Scheduling game days in the grim dark future of the year 2097 where there is only D&D

Paul_T said:

have you written about your mechanics for scheduling games? I’d love to see that! Always a challenge to get people together. :)

They’re kinda complicated.

We have “main day” and “extra days”. I’m gonna start how we determine “main days”.

So first of all we use a fork of dudle.rb, which in turn was an unofficial clone of the “Doodle” scheduling software. It’s a grid: proposed dates along the X axis, people along the Y axis. You put in your name on a row and for each column you check “yes”, “maybe”, or “no.”

The polls come up (through the life-changing magic of cron jobs) every Monday morning at 1000. The polls cover seven days, stretching from Wednesday to Tuesday (this is confusing af, why oh why did I start the weeks at Wednesday, not a day go by when I don’t regret that choice. And we have three players who hate the Wednesday start and one who insists on it. Changing would be a very big hassle at this point too); that means each poll come up 9 days before the first available day and 16 days before the last available day.

Then there are two deadlines. First deadline is Saturday evening at 2200. So people have over five days available to vote.

Then the preliminary date is selected using this kinda weird algo:

✔: 1 point
+0.01 points for each ✔ on the same horizontal line
+0.001 point for each cell (regardless of symbol) directly vertically below it, and for each ? on the same horizontal line
✘: 0 points (or minus a thousand points if DM)
?: 0.1 points

I’m gonna explain that exact same thing using other words, here:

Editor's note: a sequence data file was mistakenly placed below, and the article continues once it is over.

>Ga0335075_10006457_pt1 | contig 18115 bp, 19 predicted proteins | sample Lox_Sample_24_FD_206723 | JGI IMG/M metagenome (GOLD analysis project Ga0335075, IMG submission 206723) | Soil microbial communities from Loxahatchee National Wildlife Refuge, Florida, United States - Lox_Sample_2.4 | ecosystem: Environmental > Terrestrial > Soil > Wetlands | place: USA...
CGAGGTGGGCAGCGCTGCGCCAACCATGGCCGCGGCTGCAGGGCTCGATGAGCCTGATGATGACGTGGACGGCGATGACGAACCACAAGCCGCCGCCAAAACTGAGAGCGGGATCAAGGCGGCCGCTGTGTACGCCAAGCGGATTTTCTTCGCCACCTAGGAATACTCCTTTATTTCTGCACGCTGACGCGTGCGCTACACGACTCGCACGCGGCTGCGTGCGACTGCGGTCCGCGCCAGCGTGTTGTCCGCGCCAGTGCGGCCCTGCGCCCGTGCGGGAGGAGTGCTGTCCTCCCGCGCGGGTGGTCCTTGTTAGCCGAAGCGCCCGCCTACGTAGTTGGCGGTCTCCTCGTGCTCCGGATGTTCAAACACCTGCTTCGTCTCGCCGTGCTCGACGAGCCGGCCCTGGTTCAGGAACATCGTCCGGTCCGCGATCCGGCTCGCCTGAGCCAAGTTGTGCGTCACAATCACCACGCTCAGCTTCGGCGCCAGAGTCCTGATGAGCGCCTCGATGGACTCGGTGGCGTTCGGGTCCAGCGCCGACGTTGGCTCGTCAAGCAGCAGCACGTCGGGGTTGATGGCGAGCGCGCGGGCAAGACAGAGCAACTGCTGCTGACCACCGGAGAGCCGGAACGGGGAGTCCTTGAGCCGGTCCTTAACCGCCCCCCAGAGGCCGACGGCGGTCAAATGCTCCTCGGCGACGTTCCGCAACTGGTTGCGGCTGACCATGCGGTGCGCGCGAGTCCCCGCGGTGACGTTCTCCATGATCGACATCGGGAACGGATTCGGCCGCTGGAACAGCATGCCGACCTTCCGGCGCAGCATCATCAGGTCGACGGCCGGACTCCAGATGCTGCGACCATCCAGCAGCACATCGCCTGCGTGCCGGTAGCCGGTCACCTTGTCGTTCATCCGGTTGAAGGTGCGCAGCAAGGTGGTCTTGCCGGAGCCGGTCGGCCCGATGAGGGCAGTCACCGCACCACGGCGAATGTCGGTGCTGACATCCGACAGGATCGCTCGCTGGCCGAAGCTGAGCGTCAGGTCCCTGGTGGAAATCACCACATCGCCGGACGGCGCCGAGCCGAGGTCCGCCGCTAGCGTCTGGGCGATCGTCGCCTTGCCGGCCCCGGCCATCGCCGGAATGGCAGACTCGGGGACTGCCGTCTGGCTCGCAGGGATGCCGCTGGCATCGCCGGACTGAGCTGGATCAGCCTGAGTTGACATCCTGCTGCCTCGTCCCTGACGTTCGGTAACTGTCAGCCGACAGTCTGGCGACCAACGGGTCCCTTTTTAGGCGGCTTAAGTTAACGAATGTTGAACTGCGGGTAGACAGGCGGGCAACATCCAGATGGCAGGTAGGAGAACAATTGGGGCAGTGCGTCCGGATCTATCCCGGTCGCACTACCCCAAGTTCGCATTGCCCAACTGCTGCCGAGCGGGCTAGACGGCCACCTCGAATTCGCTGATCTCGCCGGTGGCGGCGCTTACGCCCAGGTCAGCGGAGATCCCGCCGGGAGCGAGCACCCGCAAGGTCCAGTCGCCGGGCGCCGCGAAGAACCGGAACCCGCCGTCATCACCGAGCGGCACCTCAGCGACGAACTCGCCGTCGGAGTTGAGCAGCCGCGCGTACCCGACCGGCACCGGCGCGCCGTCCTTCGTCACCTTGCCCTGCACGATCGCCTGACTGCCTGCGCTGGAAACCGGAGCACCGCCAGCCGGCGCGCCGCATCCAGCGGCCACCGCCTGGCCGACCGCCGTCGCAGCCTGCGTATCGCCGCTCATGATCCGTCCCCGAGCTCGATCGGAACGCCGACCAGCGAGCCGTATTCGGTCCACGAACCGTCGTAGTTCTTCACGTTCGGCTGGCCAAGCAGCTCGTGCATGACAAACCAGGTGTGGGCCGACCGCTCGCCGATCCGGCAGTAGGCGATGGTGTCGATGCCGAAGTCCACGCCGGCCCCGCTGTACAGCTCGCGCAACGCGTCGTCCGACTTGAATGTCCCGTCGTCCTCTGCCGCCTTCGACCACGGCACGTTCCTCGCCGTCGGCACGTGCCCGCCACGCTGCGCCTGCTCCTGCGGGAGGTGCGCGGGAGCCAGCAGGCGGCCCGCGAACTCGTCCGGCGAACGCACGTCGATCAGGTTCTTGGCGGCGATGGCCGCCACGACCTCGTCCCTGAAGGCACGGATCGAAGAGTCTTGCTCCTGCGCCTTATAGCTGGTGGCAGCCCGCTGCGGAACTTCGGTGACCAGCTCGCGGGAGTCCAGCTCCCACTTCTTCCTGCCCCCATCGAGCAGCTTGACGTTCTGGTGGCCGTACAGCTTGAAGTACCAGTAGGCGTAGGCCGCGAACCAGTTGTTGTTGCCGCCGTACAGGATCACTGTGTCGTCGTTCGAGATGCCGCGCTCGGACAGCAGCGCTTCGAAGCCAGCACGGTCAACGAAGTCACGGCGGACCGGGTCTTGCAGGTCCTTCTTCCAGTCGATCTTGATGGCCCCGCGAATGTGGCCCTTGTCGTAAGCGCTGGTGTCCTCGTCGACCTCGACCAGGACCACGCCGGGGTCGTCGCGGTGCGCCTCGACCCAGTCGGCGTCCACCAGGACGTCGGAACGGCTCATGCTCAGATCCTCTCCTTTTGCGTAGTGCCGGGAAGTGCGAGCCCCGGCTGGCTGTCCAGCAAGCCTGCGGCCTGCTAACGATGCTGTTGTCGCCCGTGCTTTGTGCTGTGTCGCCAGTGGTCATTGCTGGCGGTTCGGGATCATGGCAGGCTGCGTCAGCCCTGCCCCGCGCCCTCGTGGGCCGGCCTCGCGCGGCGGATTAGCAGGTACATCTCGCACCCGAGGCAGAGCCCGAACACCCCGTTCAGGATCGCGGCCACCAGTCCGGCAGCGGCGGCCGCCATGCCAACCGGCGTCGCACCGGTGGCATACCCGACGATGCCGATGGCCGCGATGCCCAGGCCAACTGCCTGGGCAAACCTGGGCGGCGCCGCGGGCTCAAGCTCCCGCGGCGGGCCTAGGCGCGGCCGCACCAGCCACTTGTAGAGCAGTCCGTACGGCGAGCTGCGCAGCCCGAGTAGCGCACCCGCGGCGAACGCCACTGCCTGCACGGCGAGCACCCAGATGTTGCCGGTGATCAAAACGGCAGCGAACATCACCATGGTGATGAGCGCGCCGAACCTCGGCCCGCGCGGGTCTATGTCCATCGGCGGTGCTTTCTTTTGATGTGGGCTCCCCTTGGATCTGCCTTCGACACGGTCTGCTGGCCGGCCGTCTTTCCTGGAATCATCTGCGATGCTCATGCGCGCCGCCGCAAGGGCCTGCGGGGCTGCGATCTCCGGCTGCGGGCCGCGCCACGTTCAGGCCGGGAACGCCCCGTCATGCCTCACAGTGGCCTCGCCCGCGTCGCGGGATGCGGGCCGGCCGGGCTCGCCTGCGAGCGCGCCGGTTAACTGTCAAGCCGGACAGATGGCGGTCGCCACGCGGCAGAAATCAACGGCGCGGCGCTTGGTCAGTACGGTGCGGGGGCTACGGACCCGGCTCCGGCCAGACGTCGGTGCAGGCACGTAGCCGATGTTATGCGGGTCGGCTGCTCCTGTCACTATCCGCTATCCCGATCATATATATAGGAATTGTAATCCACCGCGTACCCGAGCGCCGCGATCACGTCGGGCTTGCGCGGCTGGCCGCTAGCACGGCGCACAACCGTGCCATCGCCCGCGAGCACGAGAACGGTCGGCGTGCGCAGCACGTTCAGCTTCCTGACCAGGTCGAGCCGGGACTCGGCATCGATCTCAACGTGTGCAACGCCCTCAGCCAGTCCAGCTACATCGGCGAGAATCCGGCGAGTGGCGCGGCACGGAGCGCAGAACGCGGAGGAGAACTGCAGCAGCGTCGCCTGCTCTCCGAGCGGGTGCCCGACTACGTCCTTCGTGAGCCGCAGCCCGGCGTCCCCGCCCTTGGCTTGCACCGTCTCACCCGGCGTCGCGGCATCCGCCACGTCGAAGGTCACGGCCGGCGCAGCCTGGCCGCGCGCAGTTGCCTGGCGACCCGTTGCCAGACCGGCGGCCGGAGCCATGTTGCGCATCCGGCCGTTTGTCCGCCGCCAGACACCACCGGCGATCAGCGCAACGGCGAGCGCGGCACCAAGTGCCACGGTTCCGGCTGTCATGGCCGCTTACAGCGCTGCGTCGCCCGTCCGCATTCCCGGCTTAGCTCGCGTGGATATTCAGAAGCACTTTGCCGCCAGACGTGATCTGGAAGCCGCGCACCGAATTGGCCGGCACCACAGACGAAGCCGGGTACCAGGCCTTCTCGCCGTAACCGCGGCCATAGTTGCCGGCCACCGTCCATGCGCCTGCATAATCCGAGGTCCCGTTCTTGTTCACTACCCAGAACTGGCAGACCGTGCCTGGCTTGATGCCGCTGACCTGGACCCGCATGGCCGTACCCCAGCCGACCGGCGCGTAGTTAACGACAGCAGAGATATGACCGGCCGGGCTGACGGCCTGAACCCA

Let’s use an example where Alice proposed Monday, Wednesday, Thursday, and Friday, and Bob only proposed Tuesday.

First we look at which day has the most ✔. If there’s a tie for most, the first tiebreaker is most ?. This means that in the “Alice/Bob” example, did any of the other people (Carol & Ted for example) disambiguate which day to select? If they didn’t, let’s say that counting up ✔ and ? it’s between Monday and Tuesday. Then we look at the second tiebreaker. Who has been most generous? In this case, clearly Alice. So it’s gonna be Monday.

The fourth tiebreaker lends equal weight to voting early, and to being generous with ?. In other words, it values generosity with ✔ much more.

Then as a fifth tiebreaker (not using that point system), it’s Sandra’s favorite days! Which are Saturday, Sunday, Wednesday, Thursday, Friday, Monday, Tuesday in that order. (Here’s how I came up with that order: I like playing on weekends over weekdays, so Sat & Sun are first, and I think scheduling the mainday earlier is better than later (helps wrt getting a lot of extra days in). And polls start on Wednesday which is why I value them higher than Thursdays.)

So a bot does that calculation for us on Saturday evening and reports his or her findings. (The bots post on our website using names cribbed randomly from a list of prominent NPCs the players have rescued/killed/been killed by/met/sassed.)